The Lies of the Beedia
Why it’s more important to publish the truth about bees instead of the interesting lies about them.
Bees. Nature’s favorite pollinator. Responsible for at least 30 percent of the world’s food supplies and 90 percent of wild plants’ survival. Their populations are declining at alarming rates, and all the media seems to do is try to get the latest story on them, without truly acknowledging the problem.
In early May of 2011, news networks exploded with stories explaining the the culprit to colony collapse disorder, a new and strange occurrence resulting in the death of hives, had finally been located. The offender? Cell phones. Countless stories were published, with titles ranging from “It’s Official- Cell Phones are Killing Bees” to “Cell Phone Radiation Kills Bees”, published by major media outlets, all citing the same study or other articles, claiming that signals from cell phones would disorient bees, agitate colonies, and result with bees getting lost and dying, finally explaining colony collapse disorder. The future looked bright for bees now that the main complication of their survival had been revealed.
But here’s the thing. Cordless phones, the ones that had replaced landlines, had shown some evidence of disorienting bees. Not cell phones. Cell phones on the other hand had not been investigated with their connection and impacts on bees. It seems as if they had merely looked at the title of the study and went with what they felt was probably explained in the report. The media had not only completely blown the story out of proportion, they had blown a lie out of proportion, and by doing so they harmed efforts beeing made to help bees by spreading misinformation about one of the most important bugs to humanity.
There are many theories to what causes colony collapse disorder. One of the prime examples are Varroa mites, parasites that attach themselves to bees and weaken them, causing them to be much more susceptible to disease. Another problem is pesticides, specifically neonicotinoids, which at its best leaves bees infertile, and at its worst simply kills the bee. Alternatively the problem could be that of loss of habitat due to global warming and human expansion. It could even bee a problem of lack of diversity in nutrients, due to the industrialization of farming. However, the problem of colony collapse disorder is not due to cell phones, and although it seems much easier to blame bee decline on a single factor, it’s wrong to do so and is hurting both us and bee populations by doing so.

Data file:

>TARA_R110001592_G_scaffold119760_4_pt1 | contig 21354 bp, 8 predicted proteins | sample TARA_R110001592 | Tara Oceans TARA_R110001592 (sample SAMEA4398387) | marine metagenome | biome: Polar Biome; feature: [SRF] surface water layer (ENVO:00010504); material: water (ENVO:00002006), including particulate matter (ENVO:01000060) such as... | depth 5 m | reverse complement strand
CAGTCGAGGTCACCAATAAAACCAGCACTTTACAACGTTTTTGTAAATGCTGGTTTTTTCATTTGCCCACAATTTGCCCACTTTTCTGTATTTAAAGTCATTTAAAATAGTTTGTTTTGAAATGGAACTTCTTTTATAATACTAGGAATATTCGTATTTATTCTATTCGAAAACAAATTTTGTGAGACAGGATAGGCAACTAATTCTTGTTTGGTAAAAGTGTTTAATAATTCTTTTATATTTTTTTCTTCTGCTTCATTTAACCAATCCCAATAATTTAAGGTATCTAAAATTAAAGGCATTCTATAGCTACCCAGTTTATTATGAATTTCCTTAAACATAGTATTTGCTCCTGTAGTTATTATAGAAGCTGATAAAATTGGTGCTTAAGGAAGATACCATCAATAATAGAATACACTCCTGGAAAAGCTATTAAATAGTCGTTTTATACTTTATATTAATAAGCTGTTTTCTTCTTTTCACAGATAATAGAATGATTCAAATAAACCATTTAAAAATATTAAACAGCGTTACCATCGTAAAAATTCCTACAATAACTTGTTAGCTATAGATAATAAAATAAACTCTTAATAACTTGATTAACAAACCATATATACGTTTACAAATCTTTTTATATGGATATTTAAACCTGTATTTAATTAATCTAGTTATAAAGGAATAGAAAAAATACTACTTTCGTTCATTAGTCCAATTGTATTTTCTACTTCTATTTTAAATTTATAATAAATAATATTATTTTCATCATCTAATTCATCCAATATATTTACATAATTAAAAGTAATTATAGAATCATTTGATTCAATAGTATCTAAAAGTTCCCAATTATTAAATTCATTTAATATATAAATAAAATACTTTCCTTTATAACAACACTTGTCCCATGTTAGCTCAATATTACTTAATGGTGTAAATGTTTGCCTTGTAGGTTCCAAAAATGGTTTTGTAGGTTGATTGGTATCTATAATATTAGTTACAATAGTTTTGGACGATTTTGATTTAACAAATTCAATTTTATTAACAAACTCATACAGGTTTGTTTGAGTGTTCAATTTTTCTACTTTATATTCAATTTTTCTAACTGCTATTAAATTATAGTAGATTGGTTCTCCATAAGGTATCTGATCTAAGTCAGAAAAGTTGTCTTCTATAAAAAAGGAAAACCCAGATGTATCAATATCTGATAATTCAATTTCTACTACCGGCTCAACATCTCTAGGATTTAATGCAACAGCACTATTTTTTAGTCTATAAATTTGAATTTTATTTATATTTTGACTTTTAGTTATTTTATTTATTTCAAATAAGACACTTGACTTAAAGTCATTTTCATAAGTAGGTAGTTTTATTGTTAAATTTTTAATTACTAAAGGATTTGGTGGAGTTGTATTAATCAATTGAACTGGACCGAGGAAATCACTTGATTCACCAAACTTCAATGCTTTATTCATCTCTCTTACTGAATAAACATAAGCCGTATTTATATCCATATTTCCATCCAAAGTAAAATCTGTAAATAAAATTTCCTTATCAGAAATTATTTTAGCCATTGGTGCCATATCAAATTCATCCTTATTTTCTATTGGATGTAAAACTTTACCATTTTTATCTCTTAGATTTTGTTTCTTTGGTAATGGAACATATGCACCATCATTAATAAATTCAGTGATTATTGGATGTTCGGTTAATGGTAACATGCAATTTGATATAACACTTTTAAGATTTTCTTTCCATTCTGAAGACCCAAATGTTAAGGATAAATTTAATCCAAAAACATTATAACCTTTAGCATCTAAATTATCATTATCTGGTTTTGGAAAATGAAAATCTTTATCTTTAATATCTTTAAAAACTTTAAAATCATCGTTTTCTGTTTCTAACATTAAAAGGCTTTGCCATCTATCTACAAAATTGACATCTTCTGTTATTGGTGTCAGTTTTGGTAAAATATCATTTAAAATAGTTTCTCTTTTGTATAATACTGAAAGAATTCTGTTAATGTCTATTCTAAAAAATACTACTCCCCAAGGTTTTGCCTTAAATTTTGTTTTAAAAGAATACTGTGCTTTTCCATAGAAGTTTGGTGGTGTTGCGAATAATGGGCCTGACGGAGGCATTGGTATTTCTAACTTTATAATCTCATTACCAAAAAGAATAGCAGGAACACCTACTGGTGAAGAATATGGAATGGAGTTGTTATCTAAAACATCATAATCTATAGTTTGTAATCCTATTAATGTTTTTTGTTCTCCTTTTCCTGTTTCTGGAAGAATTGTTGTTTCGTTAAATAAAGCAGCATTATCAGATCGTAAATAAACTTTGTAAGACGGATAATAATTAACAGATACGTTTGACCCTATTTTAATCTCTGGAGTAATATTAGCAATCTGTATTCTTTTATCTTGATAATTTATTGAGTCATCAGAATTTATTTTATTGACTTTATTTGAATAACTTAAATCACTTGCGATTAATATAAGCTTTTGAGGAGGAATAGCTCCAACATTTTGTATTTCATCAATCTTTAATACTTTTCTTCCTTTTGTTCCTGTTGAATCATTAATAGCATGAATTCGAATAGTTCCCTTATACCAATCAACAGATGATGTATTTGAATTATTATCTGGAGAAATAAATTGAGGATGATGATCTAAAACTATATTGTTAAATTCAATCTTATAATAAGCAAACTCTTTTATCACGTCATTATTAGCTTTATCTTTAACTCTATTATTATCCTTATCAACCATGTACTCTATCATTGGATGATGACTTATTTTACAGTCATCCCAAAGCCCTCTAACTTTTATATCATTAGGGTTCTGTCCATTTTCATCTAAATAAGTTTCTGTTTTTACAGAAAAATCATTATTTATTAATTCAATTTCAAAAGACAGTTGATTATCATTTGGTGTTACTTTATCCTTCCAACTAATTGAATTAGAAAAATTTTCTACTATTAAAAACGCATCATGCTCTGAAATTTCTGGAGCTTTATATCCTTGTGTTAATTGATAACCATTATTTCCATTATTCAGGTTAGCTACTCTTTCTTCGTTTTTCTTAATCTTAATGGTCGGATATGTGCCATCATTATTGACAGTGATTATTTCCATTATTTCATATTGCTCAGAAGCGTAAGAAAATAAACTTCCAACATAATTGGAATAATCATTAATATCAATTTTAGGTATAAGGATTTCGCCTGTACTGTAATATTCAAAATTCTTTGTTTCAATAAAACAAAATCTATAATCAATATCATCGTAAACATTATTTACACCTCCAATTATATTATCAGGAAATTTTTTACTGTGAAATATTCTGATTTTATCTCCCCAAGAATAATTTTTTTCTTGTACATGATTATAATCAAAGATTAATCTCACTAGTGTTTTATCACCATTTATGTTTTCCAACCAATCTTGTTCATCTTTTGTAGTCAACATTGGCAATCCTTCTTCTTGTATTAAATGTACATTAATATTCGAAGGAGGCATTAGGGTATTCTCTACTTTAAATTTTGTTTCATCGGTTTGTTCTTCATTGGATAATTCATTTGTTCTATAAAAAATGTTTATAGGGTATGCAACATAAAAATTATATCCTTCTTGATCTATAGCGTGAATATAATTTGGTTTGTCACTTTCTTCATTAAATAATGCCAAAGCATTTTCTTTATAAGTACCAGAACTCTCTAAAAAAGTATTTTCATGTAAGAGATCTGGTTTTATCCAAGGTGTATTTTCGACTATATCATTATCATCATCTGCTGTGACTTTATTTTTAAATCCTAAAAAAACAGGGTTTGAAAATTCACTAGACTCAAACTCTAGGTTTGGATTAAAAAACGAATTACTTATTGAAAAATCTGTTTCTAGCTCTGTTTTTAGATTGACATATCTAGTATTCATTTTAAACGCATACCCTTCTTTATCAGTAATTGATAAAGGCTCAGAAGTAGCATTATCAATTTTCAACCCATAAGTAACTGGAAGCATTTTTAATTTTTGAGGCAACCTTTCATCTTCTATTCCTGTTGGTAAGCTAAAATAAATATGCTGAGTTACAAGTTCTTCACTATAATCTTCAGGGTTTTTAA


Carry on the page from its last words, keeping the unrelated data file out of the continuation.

“If bees die, people will die. Only ignorance never dies!” -Eric Pevernagie
Through this practice of bad journalism, they are harming more than just their credibility as writers and editors, they are jeopardizing their outlet’s reputation, the knowledge of the public, the time of the reader, bees, and even taxpayer dollars. By spreading misinformation from what are considered reliable sources, when the news breaks that the story was false, the source loses the trust of readers. By doubling back on what they previously published, it leads to unnecessary arguments and misconceptions of the problem with the public. Taxpayer dollars then have to be spent to ease the fears of the people, to prove that cellphones are not harmful to bees in this example, and finally that means that resources aren’t being allocated to help the bees, which should be a top priority.
Solutions can be reached with proper assistance from the media. By publishing the correct studies, not the studies that will get the most attention, we can raise awareness of the problem. But poor journalism is a major detriment to the knowledge of readers. A more recent example of media irresponsibility would be the obituary to the Great Barrier Reef, in which the false claim that the reef had passed away due to climate change and ocean acidification was widely published. Fortunately, the Great Barrier Reef is still alive, and although it is in danger of perishing, making false statements in hopes of gaining more readers statements is not the way to draw attention to the problem.
Bees are central to the world economy, contributing at least 15 billion dollars to the United State’s economy every year. They’re responsible for one out of every three bites of food we consume. To quote entomologist May Berenbaum “Pollinators are what ecologists call keystone species. You know how an arch has a keystone. It’s the one stone that keeps the arch together. If you remove the keystone, the whole arch collapses.” Bees are essential to our survival, and if we don’t step up our efforts to help them by cleaning up false claims on them, we’ll only distance ourselves to finding a solution.